|Department of Public Information • News and Media Division • New York|
With Sustained Momentum, Ultimate Target Can be Met of HIV-Free World, No More
Discrimination, No AIDS-Related Deaths, Secretary-General Says in Nairobi
Following are UN Secretary-General Ban Ki-moon’s remarks at the launch of his report for the 2011 General Assembly High-Level Meeting on HIV/AIDS, in Nairobi, 31 March:
It is a great pleasure to take part in this very important event this morning on the occasion of my visit to Nairobi. I am also very grateful and pleased to see [so many] senior officials of the United Nations system — Tony Lake of United Nations Children’s Fund (UNICEF), Babatunde Osotimehin of United Nations Population Fund (UNFPA), Yuri Fedotov of United Nations Office on Drugs and Crime (UNODC) and the new Director-General of the United Nations Office in Nairobi, Sahle-Work Zewde, and also the Special Representative for Somalia, Augustine Mahiga, and Josette Sheeran of the World Food Programme (WFP). It is very rare that such high senior officials are gathered in one place. That means we are all united, showing strong solidarity of the United Nations working together with all of you. And I thank you very much for such a strong leadership being demonstrated today.
Thirty years ago, AIDS was a death sentence. Today, people are living and striving and thriving with HIV. Thirty years ago, AIDS challenged us to deal with some of the most sensitive aspects of human behaviour, including reproduction and sexuality. These were difficult issues to speak about, particularly in the case of women. It is very difficult to talk about this issue itself.
Today women are not only at the forefront of our international campaign against HIV/AIDS. They are at the heart of our global health and development efforts. That is why I am so pleased to share the podium today with Rebecca Awiti. I have just met her triplets — they are all beautiful, cute and full of hope. They are sitting here together with us. Hello! They don’t recognize who I am!
Thirty years ago, AIDS sentenced people not only to death but also severe isolation, the stigma was so terrible. Today, we still battle discrimination, but thanks to people like Ms. Awiti, more and more communities understand this disease. They are accepting and embracing their HIV-positive friends and associates with love, not fear. Thirty years ago, AIDS was a mysterious killer - merciless and unstoppable. Today, we have specific, targeted interventions to reduce transmission, provide treatment, and research a vaccine. This progress is the result of patient, unrelenting efforts by a broad partnership including governments, the medical community, activists and international organizations.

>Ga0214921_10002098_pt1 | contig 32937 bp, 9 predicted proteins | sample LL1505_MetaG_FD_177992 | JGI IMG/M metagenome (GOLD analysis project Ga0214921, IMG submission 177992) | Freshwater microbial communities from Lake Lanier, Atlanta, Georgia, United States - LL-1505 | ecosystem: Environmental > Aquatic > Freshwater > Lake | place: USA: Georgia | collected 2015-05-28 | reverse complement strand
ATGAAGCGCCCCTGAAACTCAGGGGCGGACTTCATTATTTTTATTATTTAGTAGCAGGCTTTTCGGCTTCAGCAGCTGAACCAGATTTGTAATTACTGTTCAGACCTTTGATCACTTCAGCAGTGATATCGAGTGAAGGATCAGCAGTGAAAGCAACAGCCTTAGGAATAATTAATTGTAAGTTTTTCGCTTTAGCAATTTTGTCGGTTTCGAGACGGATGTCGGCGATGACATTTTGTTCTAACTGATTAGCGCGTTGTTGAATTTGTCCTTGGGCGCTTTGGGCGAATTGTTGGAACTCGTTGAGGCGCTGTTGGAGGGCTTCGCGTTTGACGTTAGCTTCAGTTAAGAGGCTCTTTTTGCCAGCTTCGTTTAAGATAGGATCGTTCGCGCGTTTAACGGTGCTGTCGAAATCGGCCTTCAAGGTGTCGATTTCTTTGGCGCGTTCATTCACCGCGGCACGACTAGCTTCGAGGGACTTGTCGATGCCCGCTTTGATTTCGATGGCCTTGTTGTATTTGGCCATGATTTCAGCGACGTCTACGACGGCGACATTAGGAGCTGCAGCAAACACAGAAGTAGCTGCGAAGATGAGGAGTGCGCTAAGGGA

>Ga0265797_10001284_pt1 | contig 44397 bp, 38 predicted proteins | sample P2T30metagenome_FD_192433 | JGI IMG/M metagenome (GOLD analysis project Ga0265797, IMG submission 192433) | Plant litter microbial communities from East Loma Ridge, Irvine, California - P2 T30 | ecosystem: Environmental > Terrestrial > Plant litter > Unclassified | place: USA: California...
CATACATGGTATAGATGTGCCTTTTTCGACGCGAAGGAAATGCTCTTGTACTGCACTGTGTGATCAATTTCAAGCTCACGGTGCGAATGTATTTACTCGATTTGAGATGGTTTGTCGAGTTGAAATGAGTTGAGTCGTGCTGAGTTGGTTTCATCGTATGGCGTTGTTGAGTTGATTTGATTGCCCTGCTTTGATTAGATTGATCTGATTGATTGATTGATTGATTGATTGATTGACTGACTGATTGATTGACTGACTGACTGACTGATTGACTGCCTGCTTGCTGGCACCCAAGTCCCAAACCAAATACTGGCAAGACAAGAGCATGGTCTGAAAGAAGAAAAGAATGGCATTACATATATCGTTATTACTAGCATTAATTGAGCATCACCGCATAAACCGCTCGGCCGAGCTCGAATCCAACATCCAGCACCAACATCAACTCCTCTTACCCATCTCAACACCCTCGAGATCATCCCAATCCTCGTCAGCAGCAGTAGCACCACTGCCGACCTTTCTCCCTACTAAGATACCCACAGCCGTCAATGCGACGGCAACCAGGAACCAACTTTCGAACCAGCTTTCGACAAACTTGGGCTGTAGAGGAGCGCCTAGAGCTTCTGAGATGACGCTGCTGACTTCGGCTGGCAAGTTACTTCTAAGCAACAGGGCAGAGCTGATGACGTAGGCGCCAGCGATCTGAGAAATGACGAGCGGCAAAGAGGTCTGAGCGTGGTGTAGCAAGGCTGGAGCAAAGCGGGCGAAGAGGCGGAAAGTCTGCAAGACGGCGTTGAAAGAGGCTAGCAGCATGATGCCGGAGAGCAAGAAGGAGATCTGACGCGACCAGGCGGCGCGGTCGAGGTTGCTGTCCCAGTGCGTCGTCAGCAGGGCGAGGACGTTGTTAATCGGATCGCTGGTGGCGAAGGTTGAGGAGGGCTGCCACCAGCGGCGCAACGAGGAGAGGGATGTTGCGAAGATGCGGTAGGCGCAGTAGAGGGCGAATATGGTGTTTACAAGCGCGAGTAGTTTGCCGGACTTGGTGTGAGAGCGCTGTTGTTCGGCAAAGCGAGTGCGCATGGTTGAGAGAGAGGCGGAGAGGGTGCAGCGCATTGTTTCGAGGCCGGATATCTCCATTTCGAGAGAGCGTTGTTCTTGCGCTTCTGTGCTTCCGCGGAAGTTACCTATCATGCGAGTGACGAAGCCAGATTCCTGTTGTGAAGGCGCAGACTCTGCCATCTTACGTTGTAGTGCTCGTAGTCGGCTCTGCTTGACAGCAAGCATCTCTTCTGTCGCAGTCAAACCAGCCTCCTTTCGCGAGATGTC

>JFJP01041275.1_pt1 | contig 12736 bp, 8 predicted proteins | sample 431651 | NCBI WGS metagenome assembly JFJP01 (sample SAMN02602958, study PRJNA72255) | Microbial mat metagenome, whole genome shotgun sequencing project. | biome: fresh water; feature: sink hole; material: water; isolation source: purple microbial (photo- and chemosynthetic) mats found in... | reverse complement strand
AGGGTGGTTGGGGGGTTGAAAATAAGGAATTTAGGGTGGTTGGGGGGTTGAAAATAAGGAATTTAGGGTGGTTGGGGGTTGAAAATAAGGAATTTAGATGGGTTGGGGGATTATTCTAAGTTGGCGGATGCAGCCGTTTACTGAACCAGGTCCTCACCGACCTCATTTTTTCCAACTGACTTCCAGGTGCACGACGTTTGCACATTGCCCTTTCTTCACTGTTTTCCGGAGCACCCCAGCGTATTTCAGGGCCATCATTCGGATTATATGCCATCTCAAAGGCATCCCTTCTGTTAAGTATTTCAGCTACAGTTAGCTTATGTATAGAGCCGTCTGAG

Ten years ago, the international community came together at the General Assembly special session on HIV/AIDS and set targets for the year 2010. Now it is time to take a hard look at where we stand, where we succeeded, and why. That is why this year is another milestone in the campaign against HIV/AIDS. This June, the General Assembly will convene a high-level meeting to review progress and renew our commitments. My report summarizes the latest data and contains recommendations going forward. I am providing the information and analysis in the hopes of energizing the preparations for the meeting. We need to plan for the next decade, and beyond.
Ms. Awiti has three children, as I said, triplets. She has her hands full. She was able to prevent HIV transmission to Natalie, Lennox and Nicole. And she is helping so many other expecting mothers protect their babies. We are well on our way to an HIV-free generation. But to get there, we need to do much more. My report shows that each day, over 7,000 people are newly infected with HIV — every day — including 1,000 children. That is two people newly infected for every one starting treatment.
In my report, I call for Member States to meet six clear goals by 2015: first, reduce by half the sexual transmission of HIV; second, provide treatment to 13 million people; third, eliminate mother-to-child transmission; fourth, cut by half the number of tuberculosis deaths among people living with HIV; fifth, support children orphaned and affected by AIDS to stay in school and receive social protection; and sixth, cut by half the number of countries with HIV-related restrictions on entry, stay or residence. On this sixth point, I think, during the last four years as Secretary-General I have achieved a great deal. I have had many countries lift their restrictions on people living with AIDS.
Our UNAIDS Executive Director, Mr. Sidibé, will now brief you on the details of the report. He is always travelling to the frontlines, speaking with people affected by HIV, and bringing their concerns to the international community. Right after this visit to Nairobi, he leaves for the United Republic of Tanzania to review the HIV/AIDS response on the ground. He will meet with young people and visit clinics. My Deputy Secretary-General, Dr. Asha-Rose Migiro, will be with him in Tanzania. I look forward to the results.
If we keep this momentum going and reach our targets, we can meet the ultimate goal of a world with no new HIV infections, no more discrimination, and no AIDS-related deaths. Thank you very much for your commitment.
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